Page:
After giving up on seeing Ryo’s adventure reach its conclusion for years but then having the delightful reveal of Shenmue III, fans of Shenmue are also finally able to play the first two games again in a glorious remastered form. Yes, SEGA listened, and so many years after its release (and the company seemingly killing the series off) Shenmue I & II are back.
There’s no denying that they were revolutionary games that did something truly different back in the day, and in their time they were bloody brilliant. However, that was nearly twenty years ago so the question remains: does a fresh lick of paint help them stand the test of time and still provide a great experience in this day and age, or do Shenmue I & II just belong in gamers’ memories?
Shenmue I & II put you in the shoes of Ryo Hazuki, a young man who returns home to witness his father’s murder by the enigmatic Lan Di. With Lan Di escaping with the treasured Dragon Mirror, Ryo seeks revenge on him with the first game seeing Ryo learn more about Lan Di and how to find him and the second game seeing him grow as a martial artist as he travels through Hong Kong.
It’s a typical tale of revenge and it is common knowledge that it doesn’t reach its conclusion in the first two games – why do you think fans had been crying out for Shenmue III for so long? Either way, across the two titles you’ll see Ryo grow as a person and the world around him change. It’s a world that’s full of detail and an expansive lore too, with each character you meet proving to be full of personality and pivotal to the extensive tale that the games tell. It’s easy to find yourself completely engrossed in it, though you can expect plenty of moments where it drags along too.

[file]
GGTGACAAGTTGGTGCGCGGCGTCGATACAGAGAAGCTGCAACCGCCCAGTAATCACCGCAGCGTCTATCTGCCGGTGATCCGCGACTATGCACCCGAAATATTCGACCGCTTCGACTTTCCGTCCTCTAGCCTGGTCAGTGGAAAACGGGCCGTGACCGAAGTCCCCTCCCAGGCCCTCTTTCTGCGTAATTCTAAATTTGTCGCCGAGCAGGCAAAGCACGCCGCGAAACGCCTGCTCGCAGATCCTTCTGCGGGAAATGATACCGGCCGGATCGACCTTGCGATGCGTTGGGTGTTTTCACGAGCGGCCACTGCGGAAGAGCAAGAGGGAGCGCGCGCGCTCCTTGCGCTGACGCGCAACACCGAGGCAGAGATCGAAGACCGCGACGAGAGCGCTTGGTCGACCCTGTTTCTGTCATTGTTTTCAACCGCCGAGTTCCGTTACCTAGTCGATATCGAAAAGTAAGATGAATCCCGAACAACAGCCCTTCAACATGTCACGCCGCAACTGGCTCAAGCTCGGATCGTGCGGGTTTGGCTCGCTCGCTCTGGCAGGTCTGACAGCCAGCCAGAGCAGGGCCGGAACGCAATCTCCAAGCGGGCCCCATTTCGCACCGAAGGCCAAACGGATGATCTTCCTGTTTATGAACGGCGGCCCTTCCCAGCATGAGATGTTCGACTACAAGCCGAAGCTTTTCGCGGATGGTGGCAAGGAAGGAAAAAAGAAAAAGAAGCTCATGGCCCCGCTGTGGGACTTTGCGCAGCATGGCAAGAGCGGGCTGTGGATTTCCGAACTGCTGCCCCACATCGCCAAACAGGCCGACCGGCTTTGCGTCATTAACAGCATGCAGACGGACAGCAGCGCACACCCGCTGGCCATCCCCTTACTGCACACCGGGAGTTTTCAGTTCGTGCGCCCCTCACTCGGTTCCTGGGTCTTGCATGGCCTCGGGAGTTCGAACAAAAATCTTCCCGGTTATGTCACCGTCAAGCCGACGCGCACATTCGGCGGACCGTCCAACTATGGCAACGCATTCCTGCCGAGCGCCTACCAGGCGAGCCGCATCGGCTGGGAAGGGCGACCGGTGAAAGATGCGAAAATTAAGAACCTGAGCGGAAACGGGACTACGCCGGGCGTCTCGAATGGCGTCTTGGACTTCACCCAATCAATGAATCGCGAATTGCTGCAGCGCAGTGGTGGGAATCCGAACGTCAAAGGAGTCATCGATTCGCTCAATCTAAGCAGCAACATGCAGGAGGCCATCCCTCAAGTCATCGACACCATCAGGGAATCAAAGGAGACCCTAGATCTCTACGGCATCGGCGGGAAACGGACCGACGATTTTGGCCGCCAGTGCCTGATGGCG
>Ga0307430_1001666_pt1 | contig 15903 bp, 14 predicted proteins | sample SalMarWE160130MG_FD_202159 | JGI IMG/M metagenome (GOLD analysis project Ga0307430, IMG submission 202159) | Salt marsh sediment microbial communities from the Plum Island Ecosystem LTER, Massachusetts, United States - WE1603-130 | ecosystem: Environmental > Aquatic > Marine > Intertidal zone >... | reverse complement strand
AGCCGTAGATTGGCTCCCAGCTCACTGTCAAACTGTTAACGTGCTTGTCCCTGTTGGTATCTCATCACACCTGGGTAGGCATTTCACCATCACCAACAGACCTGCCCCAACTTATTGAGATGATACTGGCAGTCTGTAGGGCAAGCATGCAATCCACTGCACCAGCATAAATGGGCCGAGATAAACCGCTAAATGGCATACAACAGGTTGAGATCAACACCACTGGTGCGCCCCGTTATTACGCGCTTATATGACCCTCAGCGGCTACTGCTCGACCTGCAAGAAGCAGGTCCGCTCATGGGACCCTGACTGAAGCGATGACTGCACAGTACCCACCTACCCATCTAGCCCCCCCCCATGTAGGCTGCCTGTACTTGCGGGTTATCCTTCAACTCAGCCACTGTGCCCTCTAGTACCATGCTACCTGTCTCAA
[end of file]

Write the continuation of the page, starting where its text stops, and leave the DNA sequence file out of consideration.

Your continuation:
The key gameplay components of Shenmue I & II revolve around investigating your surroundings, all whilst speaking to the inhabitants around you as you look to find your way to Lan Di. This involves a lot of exploration and believe me, this is an area where both games shine.
Exploration is fully free in the game, and nine times out of ten if you see a building you can enter it – there are so many places to explore that are full of things to interact with and people to speak to. It makes you feel like you’re actually a part of this little world and it’s a feeling that even modern games have struggled to capture so efficiently. Sure, we get larger open worlds that are a lot more detailed and full of things to see these days, but the way that the world genuinely hooked the player in and involved them in its going ons was truly revolutionary when Shenmue launched all those years ago and it still feels impressive to this day. There’s a day and night cycle in place too so you have to be at certain places at specific times, whilst the weather will change up too (and it accurately represents the weather conditions of Yokosuka during the same time period, so there’s extra realism there).